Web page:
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Build it. Beat it.

Architect Principal, Benedict Zucchi, explains how a new cancer treatment centre at Great Ormond Street Hospital is set to benefit children and families across the world.

The famous Great Ormond Street Hospital was founded in 1852 by Dr Charles West, who was driven by the shockingly high level of infant mortality in London. It was opened on valentines day that year with just 10 beds, and was the first hospital in the UK to offer dedicated inpatient care to children.

For more than 170 years, it has raised the bar for paediatric treatment and its work has precipitated vital advances in paediatric medicine and care, the impact of which has reverberated across the UK and around the globe.

In 2018, BDP won the commission to design Great Ormond Street Hospital’s new children’s cancer treatment centre. The resulting design is a crucial, innovative and flexible building that houses wards, a cancer day care centre, new surgical theatres, and an intensive care unit with the latest technology for pioneering medical treatment. The skill of the design team is housing all this in a patient and parent-friendly environment.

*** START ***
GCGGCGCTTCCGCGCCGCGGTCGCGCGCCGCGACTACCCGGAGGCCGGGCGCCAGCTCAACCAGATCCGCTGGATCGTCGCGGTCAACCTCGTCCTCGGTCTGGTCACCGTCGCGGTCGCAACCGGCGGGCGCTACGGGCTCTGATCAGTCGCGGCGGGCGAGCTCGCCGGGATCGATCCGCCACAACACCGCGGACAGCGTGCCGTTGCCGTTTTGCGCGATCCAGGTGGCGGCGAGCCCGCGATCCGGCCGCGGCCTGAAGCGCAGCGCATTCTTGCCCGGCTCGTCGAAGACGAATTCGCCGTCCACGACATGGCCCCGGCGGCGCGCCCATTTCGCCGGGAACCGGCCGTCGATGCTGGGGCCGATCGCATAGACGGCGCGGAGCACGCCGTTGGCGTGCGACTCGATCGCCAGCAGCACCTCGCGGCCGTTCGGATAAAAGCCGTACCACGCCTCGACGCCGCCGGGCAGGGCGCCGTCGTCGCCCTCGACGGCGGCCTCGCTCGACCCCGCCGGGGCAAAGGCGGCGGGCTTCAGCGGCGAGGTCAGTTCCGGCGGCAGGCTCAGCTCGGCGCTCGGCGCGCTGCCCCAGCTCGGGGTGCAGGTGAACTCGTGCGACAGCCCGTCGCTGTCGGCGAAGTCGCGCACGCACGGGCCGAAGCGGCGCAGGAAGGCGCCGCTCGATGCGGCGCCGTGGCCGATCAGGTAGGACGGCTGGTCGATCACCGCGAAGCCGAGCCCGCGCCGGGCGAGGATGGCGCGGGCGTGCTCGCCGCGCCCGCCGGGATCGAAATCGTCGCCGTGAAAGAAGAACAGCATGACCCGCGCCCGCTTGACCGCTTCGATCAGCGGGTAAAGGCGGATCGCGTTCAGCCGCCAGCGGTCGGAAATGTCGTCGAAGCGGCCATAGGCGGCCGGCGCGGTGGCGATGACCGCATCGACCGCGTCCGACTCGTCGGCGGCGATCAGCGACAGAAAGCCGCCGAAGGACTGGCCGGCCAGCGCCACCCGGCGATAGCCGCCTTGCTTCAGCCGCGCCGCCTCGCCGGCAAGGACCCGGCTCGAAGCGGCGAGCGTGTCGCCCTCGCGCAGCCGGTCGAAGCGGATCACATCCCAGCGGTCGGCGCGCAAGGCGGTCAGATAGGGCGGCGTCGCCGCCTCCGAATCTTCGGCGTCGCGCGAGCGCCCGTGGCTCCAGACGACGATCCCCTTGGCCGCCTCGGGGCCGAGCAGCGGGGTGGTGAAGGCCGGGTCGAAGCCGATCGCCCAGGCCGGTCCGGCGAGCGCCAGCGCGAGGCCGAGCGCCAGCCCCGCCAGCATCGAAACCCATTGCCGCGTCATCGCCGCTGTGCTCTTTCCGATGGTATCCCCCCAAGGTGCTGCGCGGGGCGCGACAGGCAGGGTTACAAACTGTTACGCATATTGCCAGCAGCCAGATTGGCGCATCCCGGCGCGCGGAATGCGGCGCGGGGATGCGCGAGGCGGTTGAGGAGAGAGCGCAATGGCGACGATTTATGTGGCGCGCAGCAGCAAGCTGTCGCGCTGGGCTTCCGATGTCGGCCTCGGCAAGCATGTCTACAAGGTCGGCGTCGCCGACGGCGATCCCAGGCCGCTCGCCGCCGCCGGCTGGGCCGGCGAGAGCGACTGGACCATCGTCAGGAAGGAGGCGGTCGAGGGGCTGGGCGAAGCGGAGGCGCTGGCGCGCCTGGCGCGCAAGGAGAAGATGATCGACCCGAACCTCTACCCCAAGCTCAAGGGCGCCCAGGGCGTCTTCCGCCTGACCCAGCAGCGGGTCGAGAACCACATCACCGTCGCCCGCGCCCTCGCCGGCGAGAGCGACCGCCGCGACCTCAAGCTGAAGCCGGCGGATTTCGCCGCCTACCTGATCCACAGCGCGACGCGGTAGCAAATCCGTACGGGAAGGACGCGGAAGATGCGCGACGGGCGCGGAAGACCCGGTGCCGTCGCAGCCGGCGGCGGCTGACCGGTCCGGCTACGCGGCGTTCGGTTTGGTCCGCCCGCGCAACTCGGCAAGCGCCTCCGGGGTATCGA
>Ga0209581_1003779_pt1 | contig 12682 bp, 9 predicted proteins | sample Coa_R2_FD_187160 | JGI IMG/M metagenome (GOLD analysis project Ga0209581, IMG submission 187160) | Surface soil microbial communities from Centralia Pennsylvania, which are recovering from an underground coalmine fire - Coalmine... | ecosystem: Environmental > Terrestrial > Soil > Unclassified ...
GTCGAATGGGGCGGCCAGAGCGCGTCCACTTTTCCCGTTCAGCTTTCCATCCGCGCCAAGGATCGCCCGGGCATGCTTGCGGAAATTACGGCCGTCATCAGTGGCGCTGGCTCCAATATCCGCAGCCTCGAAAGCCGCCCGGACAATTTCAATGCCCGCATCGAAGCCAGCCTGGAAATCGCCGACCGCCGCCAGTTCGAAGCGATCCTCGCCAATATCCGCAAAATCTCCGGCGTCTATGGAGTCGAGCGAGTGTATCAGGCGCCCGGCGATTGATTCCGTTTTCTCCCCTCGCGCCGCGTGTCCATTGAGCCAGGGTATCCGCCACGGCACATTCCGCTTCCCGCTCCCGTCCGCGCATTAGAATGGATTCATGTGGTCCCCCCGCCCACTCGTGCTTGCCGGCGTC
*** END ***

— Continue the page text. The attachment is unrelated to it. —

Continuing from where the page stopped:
The design plays with ideas of ‘House’ and ‘Garden’, with conscious allusions to home life scattered throughout the building. It evolved from early-stage consultations with GOSH’s ‘Young Person’s Forum’, a group of young patients who chose ‘nature’, ‘home away from home’ and ‘indoor-outdoor’ as prevailing themes. Together, these concepts highlighted the desire for a safe, homely environment connected to outside space, as well as areas for play and interaction to provide respite from the clinical surroundings.

This comes together as an architectural triptych of ‘Houses’, including the existing red brick Paul O’Gorman Building, framed with shared vertical gardens.

At ground level a new entrance is provided to the building as well as the wider hospital campus (all to a masterplan vision by BDP). This provides a welcoming new foyer to GOSH’s Bloomsbury estate, visually and physically connected to the street (and city life), with a cafe and mini school for kids spending time away from home.

Above the foyer, the wards are organised in human-scale ‘Houses’ clustered for clinical efficiency. At the very top is a wonderful, rooftop garden for everyone to enjoy.

The project is a truly multidisciplinary effort. It shows BDP at its integrated best. Together the team has created a caring and uplifting place, a place that will save young lives and ensure comfort for people undergoing some of the most stressful experiences in life.